When his daughter, Hailey, joined him, the emotional stakes were high. She was focused and relentless, reminding him to hydrate and keep moving. “Come on, dad, let's keep pushing,” she said. His hip flexors screamed, his feet were a mess, but Hailey's encouragement propelled him forward.
As they neared the finish line, the crowd's cheers reached a fever pitch. Buzzard felt a surge of adrenaline and endorphins.
“It's surreal. This is probably the greatest physical achievement I've ever done,” he said.
In a playful sprint, he faked out Hailey and crossed the finish line ahead of her. The crowd went wild, and the announcer declared, “That's the way to finish the race!”
August 20, 2023 - Patrick Buzzard, 4th Test and Evaluation Squadron security manager, left, and his daughter, Hailey Buzzard, right, cross the finish line of the Leadville Trail 100 Run near Leadville, Colorado. Hailey paced her father for the final 12.4 miles of the race. (Image created by USA Patriotism! from courtesy photo provided by Patrick Buzzard.)
He had done it. After nearly 30 grueling hours, he had completed one of the most challenging races of his life. His final time: 29 hours, 48 minutes, and 57 seconds. Every second counted as he narrowly beat the 30-hour time limit. Over the course, he burned more than 12,000 calories and lost nearly 8 pounds.
The finisher's medal was placed around his neck, and he received the coveted Leadville belt buckle, a symbol of his incredible feat.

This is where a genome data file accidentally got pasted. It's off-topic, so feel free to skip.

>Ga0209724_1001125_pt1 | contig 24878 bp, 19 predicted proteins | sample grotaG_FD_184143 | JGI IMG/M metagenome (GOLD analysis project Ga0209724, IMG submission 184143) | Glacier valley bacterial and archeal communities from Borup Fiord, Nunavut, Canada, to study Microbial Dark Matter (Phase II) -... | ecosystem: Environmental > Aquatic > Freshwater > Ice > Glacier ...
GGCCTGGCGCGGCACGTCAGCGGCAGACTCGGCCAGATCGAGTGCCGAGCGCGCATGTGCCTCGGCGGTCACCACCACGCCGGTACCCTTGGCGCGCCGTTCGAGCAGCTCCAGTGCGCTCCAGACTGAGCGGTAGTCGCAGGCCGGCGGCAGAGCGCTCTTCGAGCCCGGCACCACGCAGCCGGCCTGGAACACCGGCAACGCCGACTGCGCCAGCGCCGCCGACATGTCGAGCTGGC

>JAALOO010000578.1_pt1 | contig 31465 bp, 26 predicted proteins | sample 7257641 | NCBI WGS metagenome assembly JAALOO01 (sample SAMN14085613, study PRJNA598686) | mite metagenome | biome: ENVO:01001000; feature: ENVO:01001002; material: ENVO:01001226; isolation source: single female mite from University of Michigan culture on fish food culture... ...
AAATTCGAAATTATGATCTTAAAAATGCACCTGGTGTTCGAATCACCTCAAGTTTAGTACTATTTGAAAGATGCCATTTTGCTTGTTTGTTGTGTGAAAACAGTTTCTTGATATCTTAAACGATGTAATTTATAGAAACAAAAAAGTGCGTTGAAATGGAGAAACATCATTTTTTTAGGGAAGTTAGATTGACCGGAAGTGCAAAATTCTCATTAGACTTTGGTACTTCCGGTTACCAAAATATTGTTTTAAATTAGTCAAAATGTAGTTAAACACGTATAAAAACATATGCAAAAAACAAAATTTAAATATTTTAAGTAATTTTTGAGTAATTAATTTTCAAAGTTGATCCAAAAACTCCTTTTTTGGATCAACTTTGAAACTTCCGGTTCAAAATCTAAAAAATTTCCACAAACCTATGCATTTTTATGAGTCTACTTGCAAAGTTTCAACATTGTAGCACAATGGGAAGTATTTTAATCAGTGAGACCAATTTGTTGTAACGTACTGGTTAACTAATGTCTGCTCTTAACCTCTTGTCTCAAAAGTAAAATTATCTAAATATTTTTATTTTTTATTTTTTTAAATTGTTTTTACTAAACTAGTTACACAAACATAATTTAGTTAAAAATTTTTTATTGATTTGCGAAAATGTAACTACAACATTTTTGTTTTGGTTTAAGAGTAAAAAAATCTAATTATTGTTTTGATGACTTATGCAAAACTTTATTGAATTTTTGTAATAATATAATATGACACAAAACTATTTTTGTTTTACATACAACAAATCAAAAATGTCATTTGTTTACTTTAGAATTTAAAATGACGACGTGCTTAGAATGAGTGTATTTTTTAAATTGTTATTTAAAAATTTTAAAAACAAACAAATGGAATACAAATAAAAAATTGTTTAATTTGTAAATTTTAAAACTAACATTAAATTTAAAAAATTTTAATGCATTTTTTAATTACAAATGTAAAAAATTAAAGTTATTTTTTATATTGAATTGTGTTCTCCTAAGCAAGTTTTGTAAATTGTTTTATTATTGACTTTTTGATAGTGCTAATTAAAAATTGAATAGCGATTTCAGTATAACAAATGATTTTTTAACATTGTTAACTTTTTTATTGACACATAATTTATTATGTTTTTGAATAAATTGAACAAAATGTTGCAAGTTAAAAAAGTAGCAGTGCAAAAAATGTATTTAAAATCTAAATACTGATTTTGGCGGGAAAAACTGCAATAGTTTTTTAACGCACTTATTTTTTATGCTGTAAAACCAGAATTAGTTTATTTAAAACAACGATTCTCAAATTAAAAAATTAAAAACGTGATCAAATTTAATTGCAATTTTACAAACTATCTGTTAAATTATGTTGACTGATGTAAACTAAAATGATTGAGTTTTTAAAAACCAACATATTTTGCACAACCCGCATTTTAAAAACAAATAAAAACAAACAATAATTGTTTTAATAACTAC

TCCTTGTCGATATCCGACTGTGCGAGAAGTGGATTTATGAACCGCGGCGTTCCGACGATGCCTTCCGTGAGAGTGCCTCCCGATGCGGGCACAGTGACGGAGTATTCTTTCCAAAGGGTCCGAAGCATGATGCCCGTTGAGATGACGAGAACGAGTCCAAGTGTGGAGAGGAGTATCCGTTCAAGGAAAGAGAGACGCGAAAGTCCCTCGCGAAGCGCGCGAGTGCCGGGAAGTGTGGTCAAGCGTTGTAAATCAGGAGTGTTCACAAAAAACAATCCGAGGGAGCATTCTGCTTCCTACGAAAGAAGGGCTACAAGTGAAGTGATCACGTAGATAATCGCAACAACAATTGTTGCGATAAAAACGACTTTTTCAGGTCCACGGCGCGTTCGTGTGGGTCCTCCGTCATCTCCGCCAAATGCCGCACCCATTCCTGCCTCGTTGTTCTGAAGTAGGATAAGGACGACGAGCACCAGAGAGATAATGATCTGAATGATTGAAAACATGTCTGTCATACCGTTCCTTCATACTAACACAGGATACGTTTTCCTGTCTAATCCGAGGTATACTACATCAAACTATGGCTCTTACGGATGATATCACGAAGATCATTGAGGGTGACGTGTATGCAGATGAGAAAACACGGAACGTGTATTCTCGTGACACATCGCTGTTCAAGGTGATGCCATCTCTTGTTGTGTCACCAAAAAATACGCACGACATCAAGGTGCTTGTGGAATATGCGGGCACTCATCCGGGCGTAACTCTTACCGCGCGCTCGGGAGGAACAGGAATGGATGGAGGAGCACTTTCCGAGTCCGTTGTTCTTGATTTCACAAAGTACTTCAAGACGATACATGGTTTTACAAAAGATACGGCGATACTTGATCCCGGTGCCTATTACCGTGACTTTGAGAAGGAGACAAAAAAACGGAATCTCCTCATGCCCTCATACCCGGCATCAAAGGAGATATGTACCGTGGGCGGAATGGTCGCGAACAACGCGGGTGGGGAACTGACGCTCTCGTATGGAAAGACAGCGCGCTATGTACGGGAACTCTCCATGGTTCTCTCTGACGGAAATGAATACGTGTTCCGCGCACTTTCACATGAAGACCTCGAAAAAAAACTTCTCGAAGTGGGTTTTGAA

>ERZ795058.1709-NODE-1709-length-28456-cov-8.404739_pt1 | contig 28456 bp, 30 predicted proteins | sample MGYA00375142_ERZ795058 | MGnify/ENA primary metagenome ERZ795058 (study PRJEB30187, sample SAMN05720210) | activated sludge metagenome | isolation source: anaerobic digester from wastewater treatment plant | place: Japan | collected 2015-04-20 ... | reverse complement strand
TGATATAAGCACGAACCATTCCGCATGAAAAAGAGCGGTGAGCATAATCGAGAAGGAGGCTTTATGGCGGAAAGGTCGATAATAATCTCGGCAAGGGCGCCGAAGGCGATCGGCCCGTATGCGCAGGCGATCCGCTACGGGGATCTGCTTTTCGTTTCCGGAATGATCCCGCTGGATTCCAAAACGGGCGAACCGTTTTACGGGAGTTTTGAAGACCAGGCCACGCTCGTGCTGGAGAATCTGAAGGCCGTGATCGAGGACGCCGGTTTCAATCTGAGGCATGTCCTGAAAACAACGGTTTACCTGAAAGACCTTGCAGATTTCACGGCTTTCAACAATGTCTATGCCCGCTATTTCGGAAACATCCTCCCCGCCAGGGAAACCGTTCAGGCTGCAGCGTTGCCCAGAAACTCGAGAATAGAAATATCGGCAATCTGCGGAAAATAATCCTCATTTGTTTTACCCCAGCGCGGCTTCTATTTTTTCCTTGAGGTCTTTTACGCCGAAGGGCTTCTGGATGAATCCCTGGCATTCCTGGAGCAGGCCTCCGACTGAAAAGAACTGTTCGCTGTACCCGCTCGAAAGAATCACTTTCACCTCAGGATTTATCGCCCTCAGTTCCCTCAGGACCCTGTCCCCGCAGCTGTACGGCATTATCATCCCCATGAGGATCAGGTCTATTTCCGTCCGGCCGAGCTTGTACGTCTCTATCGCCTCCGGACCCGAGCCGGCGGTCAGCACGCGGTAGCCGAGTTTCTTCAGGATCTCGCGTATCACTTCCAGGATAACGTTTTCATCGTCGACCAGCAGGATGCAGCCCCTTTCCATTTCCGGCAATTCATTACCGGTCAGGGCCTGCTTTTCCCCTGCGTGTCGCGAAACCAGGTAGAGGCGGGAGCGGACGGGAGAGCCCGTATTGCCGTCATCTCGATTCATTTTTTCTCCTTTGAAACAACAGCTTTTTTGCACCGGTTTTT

But perhaps the most meaningful reward was the joy and pride reflected in the faces of his family and friends. It was a moment of triumph, not just for him but for everyone who had joined him on this extraordinary journey.
A Legacy Beyond Leadville
While the Leadville 100 is a personal challenge for every runner, for Buzzard it was also an opportunity to inspire others. Through this journey, he proved that with dedication and hard work, any obstacle can be overcome. As he wears his hard-earned Leadville belt buckle with pride, Buzzard looks to the future, ready for the next adventure, and eager to continue inspiring others to chase their dreams, one step at a time.
“Leadville is always in need of pacers, so I'm considering helping out in that capacity next year,” Buzzard said. “With the experience I've gained, I feel like I could be an asset, especially since unpredictable things can happen during such a long race.”
Buzzard also revealed that he's contemplating other, shorter races.
“I've thought about a few smaller races, but I'm not sure if I want to tackle another hundred-miler,” he said. “It's a 'wait and see how your body feels' kind of situation. People joke that I’ll want to do it again, but I've already told my wife that I'm done with the Leadville 100.”
However, he has some definite plans for the future.
“I'll definitely run the Falcon 50 every year, Buzzard said. “It's a great race held at the Air Force Academy. I'm also considering the Springs Marathon and maybe even the Pikes Peak Ascent. I hope after reading this article that other Airmen and Guardians will be inspired to start their trail-running adventures.”
As for the grueling experience of running 100 miles, Buzzard is still processing it.
“The hundreds are just rough. I'm still processing the whole experience, to be honest. But I'll never say never,” he concluded.